The Performing Solidarity Project
Extraordinarily Intolerable is combination of artistic responses to acts of solidarity in defence of the fundamental human rights worldwide, woven together by a contemplative performance practice, exhibited in diverse rooms.
Sea/Mehr - in collaboration with Clownfabrik
In this collaborative work between INFLUX and Clownfabrik, the artists explore the subconscious motivations behind one of the disasters of our time.
The Performing Solidarity Project is a currently developing interdisciplinary and trans disciplinary project in the intersection between performance art and social activism.
Under the umbrella term “The Performing Solidarity Project” the project shelters multiple aspects and a collection of artistic responses on the topic of human prosocial behaviour, including forms of solidarity and activism. In this framework the project sheds light on two real world events in which solidarity has developed out of human prosocial behaviour: the rescue mission of heroic proportions after the architectural incident of Rana Plaza, in which Bangladeshi volunteers helped professional soldiers in the rescue of 4000 workers of the garment factory who produced clothes for renown European and American fashion brands; and the case of legally prosecuted acts of solidarity in the context of the immigration crisis at the Mediterranean Sea, the cases known as “crimes of solidarity”, with countless of refugees drowning at the maritime borders between geographical Europe and Northern African countries, amongst others.
The project “contemplates” such real world events through publications, and scientific research papers with political, sociological, and psychological content, which shed light on the question of prosocial human behaviour, and empathy. Inspired by the work of the American artist Martha Rosler,whose photographic art reflects the conflictive relationship between worlds that live in commodity and worlds that are destroyed by it, the project “contemplates” real world events in which acts of solidarity reflect the difference between the east and west, between developed and underdeveloped societies, between safety, conformities and commodities of the protected civilised human, and the risks and suffering of the people on the move and looking for a shelter in such by protection civilised world.
In this context of how art reflects the actual socio-political problem the project aims to develop (a series of) performative work(s) of art in forms of performances and installations that don’t necessarily consist in reflecting but rather propose a performance practice between art and prosocial vision. Part of our production plan is to design a publication, which doesn’t only contain documentation about the work but is a form of performance writing that has the ability to inspire the element of prosocial human behaviour and active audience participation. The purpose of the publication is meant to share ideas and conceptual approaches in performance on how a performance project of this nature can bridge aesthetics with a prosocial vision.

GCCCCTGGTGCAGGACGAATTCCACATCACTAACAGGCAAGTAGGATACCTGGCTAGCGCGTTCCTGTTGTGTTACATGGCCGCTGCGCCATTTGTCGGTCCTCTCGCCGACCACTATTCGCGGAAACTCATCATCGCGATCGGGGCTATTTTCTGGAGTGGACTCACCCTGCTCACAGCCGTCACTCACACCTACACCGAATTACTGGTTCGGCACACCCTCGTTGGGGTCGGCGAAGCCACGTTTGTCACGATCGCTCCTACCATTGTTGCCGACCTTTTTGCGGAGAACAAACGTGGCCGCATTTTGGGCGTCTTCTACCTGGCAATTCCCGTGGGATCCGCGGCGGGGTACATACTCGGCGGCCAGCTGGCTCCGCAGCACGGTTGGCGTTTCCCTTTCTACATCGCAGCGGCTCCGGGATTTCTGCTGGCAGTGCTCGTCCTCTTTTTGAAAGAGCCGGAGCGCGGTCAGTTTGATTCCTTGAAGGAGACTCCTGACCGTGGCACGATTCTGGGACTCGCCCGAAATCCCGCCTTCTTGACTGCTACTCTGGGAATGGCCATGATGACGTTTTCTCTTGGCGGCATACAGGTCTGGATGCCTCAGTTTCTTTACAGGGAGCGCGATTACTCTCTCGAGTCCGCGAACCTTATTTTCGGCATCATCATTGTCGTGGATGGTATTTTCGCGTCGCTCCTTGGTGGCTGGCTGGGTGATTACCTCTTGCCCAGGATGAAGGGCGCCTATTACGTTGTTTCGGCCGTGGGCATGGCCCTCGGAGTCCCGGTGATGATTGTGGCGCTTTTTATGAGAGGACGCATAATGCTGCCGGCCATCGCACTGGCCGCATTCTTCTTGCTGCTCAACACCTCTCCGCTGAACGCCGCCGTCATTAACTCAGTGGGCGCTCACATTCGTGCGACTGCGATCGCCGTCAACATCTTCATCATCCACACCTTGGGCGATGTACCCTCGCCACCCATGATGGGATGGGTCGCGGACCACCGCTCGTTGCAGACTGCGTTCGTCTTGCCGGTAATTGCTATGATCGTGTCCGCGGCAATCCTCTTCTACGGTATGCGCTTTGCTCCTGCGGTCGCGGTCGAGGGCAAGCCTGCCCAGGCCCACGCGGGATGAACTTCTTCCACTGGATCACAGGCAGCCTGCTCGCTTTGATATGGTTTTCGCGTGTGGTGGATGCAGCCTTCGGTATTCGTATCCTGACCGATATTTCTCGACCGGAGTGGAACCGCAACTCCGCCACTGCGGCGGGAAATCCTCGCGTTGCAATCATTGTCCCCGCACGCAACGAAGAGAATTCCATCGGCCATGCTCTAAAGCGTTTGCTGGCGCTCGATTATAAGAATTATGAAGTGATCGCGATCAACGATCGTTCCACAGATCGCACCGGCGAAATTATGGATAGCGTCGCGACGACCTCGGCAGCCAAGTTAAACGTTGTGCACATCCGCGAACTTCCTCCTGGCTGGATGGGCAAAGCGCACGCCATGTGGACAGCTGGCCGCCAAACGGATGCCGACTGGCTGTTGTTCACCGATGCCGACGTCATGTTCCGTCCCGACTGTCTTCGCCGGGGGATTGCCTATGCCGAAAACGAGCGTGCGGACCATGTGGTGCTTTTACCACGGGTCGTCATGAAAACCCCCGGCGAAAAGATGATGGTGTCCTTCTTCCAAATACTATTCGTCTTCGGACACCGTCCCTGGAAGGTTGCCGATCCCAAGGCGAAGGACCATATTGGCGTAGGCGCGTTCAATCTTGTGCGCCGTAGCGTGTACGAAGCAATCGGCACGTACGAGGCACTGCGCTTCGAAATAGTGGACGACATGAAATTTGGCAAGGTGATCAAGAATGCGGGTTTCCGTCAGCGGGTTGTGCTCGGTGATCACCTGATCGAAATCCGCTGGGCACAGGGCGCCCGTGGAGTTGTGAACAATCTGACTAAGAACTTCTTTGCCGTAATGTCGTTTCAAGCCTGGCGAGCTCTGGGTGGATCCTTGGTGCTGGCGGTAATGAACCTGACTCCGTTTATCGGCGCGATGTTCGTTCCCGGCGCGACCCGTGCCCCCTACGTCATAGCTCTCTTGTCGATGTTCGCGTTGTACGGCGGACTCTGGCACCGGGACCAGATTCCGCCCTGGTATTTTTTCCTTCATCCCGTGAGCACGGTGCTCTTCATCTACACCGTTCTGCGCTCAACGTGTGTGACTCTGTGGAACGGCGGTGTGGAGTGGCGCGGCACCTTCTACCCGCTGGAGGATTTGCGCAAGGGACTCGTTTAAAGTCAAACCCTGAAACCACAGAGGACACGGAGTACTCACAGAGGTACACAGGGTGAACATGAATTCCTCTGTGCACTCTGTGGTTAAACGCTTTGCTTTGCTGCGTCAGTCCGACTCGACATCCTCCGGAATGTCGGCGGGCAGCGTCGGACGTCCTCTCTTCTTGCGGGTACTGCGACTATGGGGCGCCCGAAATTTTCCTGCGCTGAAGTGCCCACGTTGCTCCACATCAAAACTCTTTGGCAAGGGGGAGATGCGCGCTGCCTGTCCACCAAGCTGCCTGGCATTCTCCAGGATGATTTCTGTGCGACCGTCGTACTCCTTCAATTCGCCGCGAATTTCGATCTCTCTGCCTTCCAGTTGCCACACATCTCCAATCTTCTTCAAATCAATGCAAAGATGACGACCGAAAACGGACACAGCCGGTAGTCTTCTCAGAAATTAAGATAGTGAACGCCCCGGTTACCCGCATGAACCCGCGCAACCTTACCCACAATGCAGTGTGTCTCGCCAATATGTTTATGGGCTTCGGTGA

In line to this we are looking to understand the strategy. The “Performing Solidarity Project “is our way to it.
“We live in a time when people are being criminalised for helping those in need. In many parts of the world,
including in Europe, assisting undocumented migrants is a criminal offence, and the law fails to clearly articu-
late humanitarian exceptions. This is, at times, part of a more general trend of increased pressure on civil
society, like in Hungary, where the law known as “Stop Soros” has been issued along with other measures
aimed at obstructing the work of human rights organisations. But it goes well beyond that.
The countless people who act to defend the rights of people on the move often come from very different
backgrounds. Many of them decided to act out of solidarity and humanity, as a spontaneous reaction to the
suffering and despair of newcomers. Some also see their actions as a way to alleviate the indifference or cyn-
icism of public authorities. They give tea and biscuits to a family sleeping in their street. They give them shel-
ter for a night. They help them charge their phone. They give them a ride on a very cold day. They try to
grasp their own country’s immigration law to help them seek asylum.
For doing so, many face intimidation, threats, arbitrary arrest and judicial harassment. Some human rights
defenders are being charged with smuggling or human trafficking after saving the lives of migrants at sea or
at the border, and bringing them to a safe place. The actions of NGOs rescuing migrants at sea have been
obstructed in plenty of ways, including attacks by extremists, port authorities seizing their ships, and smug-
gling charges brought against their staff. Helena Maleno, a Spanish activist, has been judicially harassed be-
cause of phone calls she made to request assistance for drifting vessels off the coast of Morocco.”
These acts of solidarity are just a few amongst countless of other examples that have developed in defence
of fundamental human rights. They are manifestations of human prosocial behaviour, a behaviour that is ori-
ented towards supporting, helping, assisting and caring for the other human being in times of distress.
“Feeding people who are hungry has always been the fundamental gesture of solidarity. It is the basis for a
community of equals”. Therefore “punishing solidarity or impeding its exercise, regardless of the reason for
it, endangers the principles and values of humanity and civility”. Facing such impediments of solidarity and
thus prosocial human behaviour same old questions emerge. How to act? What to do? How to behave?